While banks have benefited from looser regulations and lower taxes under President Trump, Wells Fargo has been called out specifically by Trump as a bank that needed to be punished for its bad behavior.
“Fines and penalties against Wells Fargo Bank for their bad acts against their customers and others will not be dropped, as has incorrectly been reported, but will be pursued and, if anything, substantially increased. I will cut Regs but make penalties severe when caught cheating!,” Trump wrote on Twitter back in December.
The abuses being addressed Friday are not tied directly to Wells Fargo’s well-known sales practices scandal, where the bank admitted its employees opened as much as 3.5 million bank and credit card accounts without getting customers’ authorization. But they do involve significant parts of the bank’s businesses: auto lending and mortgages.
Last summer Wells Fargo admitted that hundreds of thousands of its auto loan customers had been sold auto insurance that they did not want or need. In thousands of cases, customers who could not afford the combined auto loan and extra insurance payment fell behind on their payments and had their cars repossessed.
In a separate case, Wells Fargo also admitted that thousands of customers had to pay unnecessary fees in order to lock in their interest rates on their home mortgages. Wells Fargo is the nation’s largest mortgage lender.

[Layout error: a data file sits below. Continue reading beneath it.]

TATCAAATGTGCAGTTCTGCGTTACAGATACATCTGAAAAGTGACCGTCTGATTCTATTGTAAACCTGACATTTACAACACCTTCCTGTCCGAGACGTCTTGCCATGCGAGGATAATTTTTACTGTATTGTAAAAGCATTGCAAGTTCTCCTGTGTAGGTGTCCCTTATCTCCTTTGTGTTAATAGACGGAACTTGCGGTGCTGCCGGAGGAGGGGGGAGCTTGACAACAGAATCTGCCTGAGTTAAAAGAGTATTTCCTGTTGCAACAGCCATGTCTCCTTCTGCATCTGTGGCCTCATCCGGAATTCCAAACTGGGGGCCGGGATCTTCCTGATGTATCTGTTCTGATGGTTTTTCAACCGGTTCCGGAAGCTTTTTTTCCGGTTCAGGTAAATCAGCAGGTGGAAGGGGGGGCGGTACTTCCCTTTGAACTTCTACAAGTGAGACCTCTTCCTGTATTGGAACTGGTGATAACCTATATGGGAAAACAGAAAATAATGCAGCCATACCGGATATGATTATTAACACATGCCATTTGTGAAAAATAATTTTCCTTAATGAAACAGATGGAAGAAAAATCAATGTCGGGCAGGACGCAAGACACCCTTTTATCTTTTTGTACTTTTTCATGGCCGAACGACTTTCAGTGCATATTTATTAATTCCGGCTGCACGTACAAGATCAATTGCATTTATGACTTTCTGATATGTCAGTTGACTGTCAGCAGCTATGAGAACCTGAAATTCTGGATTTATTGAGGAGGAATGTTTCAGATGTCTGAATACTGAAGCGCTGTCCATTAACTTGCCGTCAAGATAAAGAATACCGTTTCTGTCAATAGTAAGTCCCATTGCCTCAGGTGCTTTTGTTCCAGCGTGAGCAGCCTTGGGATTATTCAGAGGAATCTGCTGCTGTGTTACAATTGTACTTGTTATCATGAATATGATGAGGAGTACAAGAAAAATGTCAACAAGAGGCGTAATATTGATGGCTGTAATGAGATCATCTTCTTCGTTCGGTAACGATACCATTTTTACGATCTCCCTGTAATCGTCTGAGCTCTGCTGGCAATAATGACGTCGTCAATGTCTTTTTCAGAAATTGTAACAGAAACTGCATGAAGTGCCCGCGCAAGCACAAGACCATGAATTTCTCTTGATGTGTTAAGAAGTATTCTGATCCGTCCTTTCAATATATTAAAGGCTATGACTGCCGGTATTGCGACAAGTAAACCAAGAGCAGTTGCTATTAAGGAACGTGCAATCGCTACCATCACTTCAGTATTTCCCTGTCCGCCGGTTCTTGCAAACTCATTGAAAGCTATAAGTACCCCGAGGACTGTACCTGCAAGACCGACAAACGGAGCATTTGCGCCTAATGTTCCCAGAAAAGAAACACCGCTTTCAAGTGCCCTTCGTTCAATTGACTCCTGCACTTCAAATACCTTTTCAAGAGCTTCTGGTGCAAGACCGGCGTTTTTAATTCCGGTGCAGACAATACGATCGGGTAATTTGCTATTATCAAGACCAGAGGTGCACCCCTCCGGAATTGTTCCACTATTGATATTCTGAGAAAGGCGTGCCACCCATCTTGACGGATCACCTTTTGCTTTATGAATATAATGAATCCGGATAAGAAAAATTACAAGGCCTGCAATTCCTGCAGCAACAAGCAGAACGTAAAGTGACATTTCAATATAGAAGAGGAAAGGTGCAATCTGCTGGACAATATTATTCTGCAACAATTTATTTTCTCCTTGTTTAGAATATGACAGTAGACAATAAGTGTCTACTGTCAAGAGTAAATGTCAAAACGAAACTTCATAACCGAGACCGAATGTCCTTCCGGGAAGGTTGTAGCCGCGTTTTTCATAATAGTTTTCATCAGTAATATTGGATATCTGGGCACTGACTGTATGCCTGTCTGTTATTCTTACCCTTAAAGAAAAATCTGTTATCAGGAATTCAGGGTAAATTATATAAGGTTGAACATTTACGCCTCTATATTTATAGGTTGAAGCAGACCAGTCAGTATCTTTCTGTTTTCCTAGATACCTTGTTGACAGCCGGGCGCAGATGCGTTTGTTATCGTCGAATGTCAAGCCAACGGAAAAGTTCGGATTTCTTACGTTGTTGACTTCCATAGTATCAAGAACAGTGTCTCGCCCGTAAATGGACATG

Wells Fargo has been under intense scrutiny by federal regulators for several months. The Federal Reserve took a historic action earlier this year by mandating that Wells Fargo could not grow larger than the $1.95 trillion in assets that it currency held and required the bank to replace several directors on its board. The Federal Reserve cited “widespread abuses” as its reason for taking such an action.
This settlement does not involve Wells Fargo’s wealth management business, which is reportedly under investigation for improprieties similar to those that impacted its consumer bank. Nor does this involve an investigation into the bank’s currency trading business.
Consumer advocates have been critical of the Trump administration’s record since it took over the CFPB late last year. However, advocates were pleased to see Wells Fargo held to account.
“Today’s billion dollar fine is an important development and a fitting penalty given the severity of Wells Fargo’s fraudulent and abusive practices,” said Pamela Banks, senior policy counsel for Consumers Union.